Food Shortages, Military Expansion Threaten Shan Refugees and IDPs
Donors cut off humanitarian assistance to Shan refugees in 2017—no international organizations are currently providing aid to them.
By NETWORK MEDIA GROUP
Monday, May 27, 2019
Shan refugee and internally displaced people’s [IDP] camps on the Thai-Burma border are facing difficulties securing food and guaranteeing the communities’ safety, representatives from the Shan Human Rights Foundation (SHRF) and the Shan State Refugee Committee (SSRC) said.
The organizations are demanding that the international community provide greater support for the Shan displaced to the border by armed conflict.
In 2017, donors cut off humanitarian assistance to Shan refugees. According to SHRF and SSRC, there are currently no international organizations providing aid to these 6,000 people.
“Currently, it’s a critical situation. We are worried about food and security for these refugees. They are facing a food shortage as well as worrying for their safety,” SHRF spokesperson Sai Yord Luin told NMG, adding that the five long-established camps often no longer are acknowledged on international NGOs’ maps of the region.
SHRF and SSRC released a joint statement on May 23 describing how the Burma Army and the United Wa State Army (UWSA) have expanded their military presence near these displaced persons camps.
“Refugees are so worried about their safety. I want to call for the stop of military expansion near IDP [internally displaced people’s] camps,” Sai Yord Luin said.
The Burma Army has constructed new roads, flown drones over five camps, and even shot at two refugees with 120-mm shells multiple times, SHRF and SSRC highlighted. This is occurring despite the Restoration Council of Shan State—the Shan armed group active in the area—signing the Nationwide Ceasefire Agreement with the military.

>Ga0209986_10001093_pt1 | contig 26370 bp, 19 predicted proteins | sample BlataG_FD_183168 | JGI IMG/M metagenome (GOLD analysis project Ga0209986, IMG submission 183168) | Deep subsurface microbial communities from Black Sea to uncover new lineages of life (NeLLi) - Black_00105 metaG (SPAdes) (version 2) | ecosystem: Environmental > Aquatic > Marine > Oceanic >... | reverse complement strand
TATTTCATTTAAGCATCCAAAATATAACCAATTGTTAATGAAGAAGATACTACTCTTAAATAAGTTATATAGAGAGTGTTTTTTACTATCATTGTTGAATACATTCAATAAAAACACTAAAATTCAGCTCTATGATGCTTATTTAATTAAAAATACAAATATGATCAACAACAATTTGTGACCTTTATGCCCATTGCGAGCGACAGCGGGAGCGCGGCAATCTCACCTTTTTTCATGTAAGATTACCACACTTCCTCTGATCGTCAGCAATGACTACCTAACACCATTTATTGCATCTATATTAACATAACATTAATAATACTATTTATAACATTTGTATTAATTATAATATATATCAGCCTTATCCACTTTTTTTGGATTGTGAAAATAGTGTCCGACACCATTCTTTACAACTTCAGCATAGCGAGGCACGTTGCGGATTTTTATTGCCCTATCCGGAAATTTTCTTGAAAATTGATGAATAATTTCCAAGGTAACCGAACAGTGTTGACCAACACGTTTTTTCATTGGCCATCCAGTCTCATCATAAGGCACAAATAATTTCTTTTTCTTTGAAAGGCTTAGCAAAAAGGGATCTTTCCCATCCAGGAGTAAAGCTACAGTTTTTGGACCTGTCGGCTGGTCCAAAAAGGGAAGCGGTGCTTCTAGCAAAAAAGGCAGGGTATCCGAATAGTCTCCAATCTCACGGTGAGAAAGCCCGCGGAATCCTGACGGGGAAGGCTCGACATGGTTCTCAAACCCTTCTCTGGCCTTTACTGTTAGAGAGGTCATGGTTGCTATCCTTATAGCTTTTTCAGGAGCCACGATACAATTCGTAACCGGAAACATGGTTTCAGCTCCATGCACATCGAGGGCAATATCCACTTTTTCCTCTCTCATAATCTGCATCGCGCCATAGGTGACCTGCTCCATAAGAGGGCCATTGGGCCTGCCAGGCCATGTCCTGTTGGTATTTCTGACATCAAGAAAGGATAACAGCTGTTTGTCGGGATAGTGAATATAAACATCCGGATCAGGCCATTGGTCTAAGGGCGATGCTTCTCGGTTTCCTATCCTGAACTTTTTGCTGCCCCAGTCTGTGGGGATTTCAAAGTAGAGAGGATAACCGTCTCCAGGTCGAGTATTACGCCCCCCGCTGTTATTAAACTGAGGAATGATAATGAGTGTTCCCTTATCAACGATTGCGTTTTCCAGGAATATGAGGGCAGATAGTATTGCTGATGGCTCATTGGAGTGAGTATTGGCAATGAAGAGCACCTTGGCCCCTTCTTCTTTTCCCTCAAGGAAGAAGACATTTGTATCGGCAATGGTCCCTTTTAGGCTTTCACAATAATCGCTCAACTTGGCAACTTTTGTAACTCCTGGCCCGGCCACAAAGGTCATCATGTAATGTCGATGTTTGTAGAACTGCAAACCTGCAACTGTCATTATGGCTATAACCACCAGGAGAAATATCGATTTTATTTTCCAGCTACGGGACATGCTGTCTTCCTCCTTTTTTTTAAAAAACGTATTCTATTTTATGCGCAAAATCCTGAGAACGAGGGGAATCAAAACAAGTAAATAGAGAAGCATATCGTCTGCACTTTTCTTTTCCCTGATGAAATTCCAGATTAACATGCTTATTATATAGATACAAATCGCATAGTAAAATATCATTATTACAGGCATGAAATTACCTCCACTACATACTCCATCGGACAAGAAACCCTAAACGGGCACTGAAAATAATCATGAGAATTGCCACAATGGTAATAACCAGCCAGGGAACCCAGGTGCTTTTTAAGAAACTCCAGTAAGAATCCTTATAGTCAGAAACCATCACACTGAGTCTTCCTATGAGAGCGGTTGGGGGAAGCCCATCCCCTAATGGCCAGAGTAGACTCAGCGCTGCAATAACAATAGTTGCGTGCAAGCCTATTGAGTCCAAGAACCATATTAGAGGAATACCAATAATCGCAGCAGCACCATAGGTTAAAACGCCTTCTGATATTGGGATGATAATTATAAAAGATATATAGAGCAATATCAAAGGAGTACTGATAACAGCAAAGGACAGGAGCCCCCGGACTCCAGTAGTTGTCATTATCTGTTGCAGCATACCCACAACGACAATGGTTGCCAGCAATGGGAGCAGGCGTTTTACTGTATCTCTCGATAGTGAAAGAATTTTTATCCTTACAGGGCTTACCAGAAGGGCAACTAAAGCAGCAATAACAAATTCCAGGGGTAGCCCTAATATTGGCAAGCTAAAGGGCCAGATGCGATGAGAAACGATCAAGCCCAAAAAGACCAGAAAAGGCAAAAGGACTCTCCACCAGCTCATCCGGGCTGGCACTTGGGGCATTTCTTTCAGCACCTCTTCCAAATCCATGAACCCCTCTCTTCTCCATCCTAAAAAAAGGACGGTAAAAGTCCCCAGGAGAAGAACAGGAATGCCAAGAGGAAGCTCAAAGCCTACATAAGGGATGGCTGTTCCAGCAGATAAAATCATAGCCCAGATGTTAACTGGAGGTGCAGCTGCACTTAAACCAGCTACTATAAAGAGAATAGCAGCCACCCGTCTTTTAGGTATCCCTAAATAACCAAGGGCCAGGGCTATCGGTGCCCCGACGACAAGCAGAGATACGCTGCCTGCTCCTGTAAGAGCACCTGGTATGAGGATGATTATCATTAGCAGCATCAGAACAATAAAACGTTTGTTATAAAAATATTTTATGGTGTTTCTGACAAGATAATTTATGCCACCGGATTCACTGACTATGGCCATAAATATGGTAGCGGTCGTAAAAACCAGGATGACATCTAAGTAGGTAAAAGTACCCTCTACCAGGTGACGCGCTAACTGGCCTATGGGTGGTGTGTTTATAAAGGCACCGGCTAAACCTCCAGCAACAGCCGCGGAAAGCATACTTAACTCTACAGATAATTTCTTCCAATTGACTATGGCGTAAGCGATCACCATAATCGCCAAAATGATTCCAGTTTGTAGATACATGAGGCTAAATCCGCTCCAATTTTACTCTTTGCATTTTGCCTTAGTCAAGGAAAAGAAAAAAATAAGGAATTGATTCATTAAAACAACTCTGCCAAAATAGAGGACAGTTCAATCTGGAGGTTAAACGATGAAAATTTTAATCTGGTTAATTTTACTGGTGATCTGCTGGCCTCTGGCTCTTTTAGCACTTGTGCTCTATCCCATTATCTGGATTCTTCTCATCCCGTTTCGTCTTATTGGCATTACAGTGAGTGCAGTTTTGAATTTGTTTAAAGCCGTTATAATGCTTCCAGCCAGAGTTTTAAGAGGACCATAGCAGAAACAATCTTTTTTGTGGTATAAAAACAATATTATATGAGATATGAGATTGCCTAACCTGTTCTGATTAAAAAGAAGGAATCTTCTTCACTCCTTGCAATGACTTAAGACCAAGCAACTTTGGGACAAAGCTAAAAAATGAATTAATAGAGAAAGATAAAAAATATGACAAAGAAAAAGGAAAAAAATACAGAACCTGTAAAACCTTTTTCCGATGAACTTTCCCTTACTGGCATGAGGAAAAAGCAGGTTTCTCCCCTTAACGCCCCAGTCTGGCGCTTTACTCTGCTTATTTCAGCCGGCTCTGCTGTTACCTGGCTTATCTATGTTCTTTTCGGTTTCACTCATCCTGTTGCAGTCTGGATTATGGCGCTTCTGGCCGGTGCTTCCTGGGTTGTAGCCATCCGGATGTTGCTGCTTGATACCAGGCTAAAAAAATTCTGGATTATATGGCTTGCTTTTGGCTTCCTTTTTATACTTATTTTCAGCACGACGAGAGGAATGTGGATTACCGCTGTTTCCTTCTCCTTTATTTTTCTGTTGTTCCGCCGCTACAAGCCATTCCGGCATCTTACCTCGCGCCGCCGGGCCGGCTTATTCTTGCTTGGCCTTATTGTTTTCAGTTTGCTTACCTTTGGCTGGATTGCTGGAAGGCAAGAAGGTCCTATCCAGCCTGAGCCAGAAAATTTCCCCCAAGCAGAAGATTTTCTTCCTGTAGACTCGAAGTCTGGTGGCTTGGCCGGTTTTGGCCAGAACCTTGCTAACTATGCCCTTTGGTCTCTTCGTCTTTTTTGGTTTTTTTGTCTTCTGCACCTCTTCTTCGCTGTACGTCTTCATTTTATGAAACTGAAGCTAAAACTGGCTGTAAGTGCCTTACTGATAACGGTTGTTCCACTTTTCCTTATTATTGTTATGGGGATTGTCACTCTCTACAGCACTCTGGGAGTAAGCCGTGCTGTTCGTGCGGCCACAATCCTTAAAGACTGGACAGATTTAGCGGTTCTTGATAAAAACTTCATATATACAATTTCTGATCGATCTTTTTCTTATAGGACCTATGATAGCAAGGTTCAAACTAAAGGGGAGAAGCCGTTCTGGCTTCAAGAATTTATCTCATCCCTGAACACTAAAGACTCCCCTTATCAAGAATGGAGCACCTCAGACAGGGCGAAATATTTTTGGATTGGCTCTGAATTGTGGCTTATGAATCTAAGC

According to SHRF and SSRC’s report, UWSA forces broke a demarcation agreement with the RCSS and seized land used for farming the near the Loi Kaw Wan IDP camp in February. The move has made it difficult for people in the camp to search for food in the area.
“Our village and our paddy fields are in the hands of Burma army and the UWSA forces. With this situation, it’s impossible for us to return home,” Sai Leng, and SSRC spokesperson and a refugee himself, said.
Those living in the camps include ethnic Akha, Chinese, Karen, Lahu, Lisu, Pa-O, Shan, Lisu, and Shan people. The camps are called Kong Moong Murng, Koung Jor, Loi Kaw Wan, Loi Tai Leng, Loi Lam, and Loi Sam Sip.
Most of these refugee and IDP camps were set up around 1999, when peple fled villages in Shan State in 1996 and 1998 due to the implementation of the Burma Army’s four-cuts policy.